In my day-to-day life I have few thoughts about Antarctica. I have never seen the Werner Herzog film (okay, I once saw like half an hour of it but I think I was perhaps sleeping? Because all I remember is that they were sad about global warming — but then again, duh.) so maybe that’s how I’ve gone so long without daily contemplating what life must be like for those scientists and researchers and bartenders who choose to ply their trade in the frigid winds of our most remote and isolated continent. But, no longer.
Because I stumbled upon this, the lovely blog of one Alina Simone — a singer, songwriter and author from the former Soviet Union who is currently based in Brooklyn and who also once met someone on MySpace (!) who actually really lived in Antarctica. Simone interviewed said friend, and here is the most revolutionary and important thing that I learned from it: Antarctica is summer camp.
Consider this article, “Why Go To Summer Camp?” by PBS Kids (obviously!) and see the ways in which Antarctica answers all reasons for summer-camp-going therein proposed:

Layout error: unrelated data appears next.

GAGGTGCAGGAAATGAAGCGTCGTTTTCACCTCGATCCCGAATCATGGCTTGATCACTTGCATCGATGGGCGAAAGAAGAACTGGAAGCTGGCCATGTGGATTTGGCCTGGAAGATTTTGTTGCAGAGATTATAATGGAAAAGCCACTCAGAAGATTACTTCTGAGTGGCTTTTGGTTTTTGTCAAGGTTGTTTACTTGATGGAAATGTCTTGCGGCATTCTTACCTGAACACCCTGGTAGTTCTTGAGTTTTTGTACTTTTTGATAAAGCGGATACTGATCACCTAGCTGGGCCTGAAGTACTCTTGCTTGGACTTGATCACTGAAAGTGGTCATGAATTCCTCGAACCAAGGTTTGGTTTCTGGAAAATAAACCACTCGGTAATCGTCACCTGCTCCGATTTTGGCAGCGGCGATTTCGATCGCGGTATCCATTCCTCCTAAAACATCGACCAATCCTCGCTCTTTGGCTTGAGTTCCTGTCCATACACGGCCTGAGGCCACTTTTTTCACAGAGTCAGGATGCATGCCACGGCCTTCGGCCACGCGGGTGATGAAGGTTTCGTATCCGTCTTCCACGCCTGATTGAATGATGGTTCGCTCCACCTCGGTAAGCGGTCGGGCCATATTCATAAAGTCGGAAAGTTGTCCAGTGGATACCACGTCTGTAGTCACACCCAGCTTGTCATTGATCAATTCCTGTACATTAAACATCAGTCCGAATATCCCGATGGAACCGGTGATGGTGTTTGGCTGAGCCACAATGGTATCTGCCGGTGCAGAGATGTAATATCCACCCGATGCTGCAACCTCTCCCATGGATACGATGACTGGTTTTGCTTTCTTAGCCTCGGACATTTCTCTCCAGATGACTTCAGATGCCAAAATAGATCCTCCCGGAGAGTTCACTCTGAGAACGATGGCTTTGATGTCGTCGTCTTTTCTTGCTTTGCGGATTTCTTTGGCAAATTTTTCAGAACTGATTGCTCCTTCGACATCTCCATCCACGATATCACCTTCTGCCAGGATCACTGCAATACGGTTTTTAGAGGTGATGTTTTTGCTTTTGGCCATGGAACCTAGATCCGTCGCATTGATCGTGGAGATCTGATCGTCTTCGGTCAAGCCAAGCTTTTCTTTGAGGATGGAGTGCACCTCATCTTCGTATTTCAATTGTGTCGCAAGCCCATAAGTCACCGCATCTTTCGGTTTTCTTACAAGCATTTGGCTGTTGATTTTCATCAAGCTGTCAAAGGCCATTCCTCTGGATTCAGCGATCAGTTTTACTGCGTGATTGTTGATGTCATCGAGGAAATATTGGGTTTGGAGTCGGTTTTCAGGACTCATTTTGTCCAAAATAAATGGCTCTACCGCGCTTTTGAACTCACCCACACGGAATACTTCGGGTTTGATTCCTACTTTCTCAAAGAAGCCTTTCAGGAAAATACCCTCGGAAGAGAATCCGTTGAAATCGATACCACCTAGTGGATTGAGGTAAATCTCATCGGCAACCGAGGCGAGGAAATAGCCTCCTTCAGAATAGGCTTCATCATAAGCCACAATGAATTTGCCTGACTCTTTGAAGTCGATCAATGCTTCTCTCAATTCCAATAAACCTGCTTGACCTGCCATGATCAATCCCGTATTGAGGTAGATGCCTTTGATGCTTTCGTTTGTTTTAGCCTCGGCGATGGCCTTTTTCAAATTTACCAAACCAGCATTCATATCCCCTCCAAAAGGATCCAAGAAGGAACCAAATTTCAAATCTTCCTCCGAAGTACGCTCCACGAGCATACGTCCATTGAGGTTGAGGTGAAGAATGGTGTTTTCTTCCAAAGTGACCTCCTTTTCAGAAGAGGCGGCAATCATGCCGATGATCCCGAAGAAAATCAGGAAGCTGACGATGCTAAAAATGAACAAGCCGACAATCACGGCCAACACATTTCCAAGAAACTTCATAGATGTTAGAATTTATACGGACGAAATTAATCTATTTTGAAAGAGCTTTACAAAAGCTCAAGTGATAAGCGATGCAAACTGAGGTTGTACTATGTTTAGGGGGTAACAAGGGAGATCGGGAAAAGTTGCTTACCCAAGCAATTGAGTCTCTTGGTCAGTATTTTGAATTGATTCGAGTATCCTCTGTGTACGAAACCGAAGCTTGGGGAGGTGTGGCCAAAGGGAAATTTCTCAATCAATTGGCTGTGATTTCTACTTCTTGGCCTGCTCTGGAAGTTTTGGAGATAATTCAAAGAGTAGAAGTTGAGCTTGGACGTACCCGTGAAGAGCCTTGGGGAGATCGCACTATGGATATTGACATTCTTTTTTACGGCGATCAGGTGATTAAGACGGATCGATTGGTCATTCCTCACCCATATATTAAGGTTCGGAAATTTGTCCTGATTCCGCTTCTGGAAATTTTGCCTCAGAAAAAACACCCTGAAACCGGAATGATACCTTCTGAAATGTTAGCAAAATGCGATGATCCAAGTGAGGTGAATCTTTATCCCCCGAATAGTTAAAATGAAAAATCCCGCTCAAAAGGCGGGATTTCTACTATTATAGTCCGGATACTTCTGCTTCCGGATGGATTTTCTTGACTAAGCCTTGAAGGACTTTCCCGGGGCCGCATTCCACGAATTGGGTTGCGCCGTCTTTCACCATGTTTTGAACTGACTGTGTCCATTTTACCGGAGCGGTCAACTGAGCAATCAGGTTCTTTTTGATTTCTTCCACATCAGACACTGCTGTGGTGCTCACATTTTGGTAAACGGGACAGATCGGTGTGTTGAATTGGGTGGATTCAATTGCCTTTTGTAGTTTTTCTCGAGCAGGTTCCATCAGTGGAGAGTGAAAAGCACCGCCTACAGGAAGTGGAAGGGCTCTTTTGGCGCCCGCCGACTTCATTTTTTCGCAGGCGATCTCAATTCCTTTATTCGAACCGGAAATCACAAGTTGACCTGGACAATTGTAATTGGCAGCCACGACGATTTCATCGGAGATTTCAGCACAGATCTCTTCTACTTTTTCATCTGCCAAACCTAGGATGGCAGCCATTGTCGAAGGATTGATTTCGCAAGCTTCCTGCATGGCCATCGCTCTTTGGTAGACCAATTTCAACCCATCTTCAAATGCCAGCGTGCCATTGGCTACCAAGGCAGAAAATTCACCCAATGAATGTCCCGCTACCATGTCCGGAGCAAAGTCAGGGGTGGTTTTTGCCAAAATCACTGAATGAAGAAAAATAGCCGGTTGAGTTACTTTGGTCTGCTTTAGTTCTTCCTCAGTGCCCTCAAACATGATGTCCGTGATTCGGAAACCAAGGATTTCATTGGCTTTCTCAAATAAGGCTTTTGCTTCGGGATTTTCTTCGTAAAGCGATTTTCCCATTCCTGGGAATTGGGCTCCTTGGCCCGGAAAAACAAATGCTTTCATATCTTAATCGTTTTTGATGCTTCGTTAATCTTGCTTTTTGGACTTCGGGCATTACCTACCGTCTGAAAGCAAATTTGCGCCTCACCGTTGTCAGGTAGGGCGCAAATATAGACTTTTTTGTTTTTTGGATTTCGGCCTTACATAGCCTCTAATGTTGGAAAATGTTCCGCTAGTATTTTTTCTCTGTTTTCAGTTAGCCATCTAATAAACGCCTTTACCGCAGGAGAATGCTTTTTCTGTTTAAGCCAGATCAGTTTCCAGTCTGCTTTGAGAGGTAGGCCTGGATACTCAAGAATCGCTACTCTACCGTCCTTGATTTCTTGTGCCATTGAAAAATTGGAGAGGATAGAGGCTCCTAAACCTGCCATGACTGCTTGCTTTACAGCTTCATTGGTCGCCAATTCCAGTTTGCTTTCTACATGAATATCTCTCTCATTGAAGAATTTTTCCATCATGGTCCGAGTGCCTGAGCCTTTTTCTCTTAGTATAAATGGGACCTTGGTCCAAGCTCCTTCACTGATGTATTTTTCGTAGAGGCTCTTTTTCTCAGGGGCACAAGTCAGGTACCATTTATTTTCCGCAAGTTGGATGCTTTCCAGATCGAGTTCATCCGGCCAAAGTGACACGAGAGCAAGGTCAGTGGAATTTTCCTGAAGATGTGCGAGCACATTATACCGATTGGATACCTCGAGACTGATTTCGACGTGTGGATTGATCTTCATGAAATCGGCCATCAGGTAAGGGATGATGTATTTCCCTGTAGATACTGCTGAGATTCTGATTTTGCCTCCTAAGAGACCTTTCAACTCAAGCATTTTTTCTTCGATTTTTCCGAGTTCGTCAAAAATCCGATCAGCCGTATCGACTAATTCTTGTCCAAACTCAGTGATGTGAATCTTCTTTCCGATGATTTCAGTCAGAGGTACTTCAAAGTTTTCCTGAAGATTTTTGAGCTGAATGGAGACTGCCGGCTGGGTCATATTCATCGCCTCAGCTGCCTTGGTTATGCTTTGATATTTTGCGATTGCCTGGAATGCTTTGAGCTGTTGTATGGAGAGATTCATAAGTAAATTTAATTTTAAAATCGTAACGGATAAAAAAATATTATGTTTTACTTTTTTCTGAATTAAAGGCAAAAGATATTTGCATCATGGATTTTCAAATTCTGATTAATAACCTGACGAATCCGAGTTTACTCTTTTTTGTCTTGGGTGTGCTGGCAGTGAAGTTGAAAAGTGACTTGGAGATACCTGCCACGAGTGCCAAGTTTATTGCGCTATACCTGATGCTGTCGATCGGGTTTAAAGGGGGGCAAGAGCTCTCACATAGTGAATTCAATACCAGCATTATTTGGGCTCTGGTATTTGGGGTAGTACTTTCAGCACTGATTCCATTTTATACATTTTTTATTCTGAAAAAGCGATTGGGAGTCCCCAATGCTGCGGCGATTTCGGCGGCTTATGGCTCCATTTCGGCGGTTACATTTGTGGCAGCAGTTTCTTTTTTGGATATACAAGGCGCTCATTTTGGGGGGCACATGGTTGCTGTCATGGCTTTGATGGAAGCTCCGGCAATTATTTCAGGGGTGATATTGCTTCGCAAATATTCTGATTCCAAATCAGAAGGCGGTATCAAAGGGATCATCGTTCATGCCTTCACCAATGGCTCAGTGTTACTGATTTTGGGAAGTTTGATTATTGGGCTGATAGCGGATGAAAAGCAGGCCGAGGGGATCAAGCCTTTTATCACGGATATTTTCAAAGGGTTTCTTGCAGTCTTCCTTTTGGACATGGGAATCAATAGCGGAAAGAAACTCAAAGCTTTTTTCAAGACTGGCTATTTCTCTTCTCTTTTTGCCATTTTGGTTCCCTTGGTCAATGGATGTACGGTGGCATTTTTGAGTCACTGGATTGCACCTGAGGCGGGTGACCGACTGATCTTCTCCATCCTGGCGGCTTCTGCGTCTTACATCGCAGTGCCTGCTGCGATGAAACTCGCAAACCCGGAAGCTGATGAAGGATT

1. “To meet new people”
Community. Friendship. That feeling you get late at night sitting up with people chatting about personal things.
– Alina Simone’s MySpace friend, when asked to name “one small good thing about Antarctica”
2. “To try new things”
I ran my first marathon there, learned to skate ski, turned a cafeteria tray into a sled, hiked as much as possible and ran outdoors almost every day. …. Before Werner Herzog visited and wrecked a snowmobile we were able to take those out every now and then, but now you can only use them after being trained.
– Alina Simone’s MySpace friend
3. “To challenge yourself”
“Spirits are high and we are all thrilled to be here, but every facet of our lives here is work. It is challenging to do normal everyday things like dress, eat — and just leaving the tent is often an act better suited for Houdini.”
4. “To appreciate nature“
5. “To get a change of scenery”
We can stare across McMurdo Sound at the glaciers in the Transantarctic Mountains or at the smoldering Mt. Erebus volcano behind the station, but most people never get anywhere near those landmarks. We’re stuck in a supremely ugly town, sitting at desks and staring at computers like so much of the rest of the world. Except of course, we’re in Antarctica.
– Emily Stone, friend of Alina Simone’s MySpace friend, in The American Scholar
6. “To learn new skills”
7. “To get healthy”
8. “To have FUN!”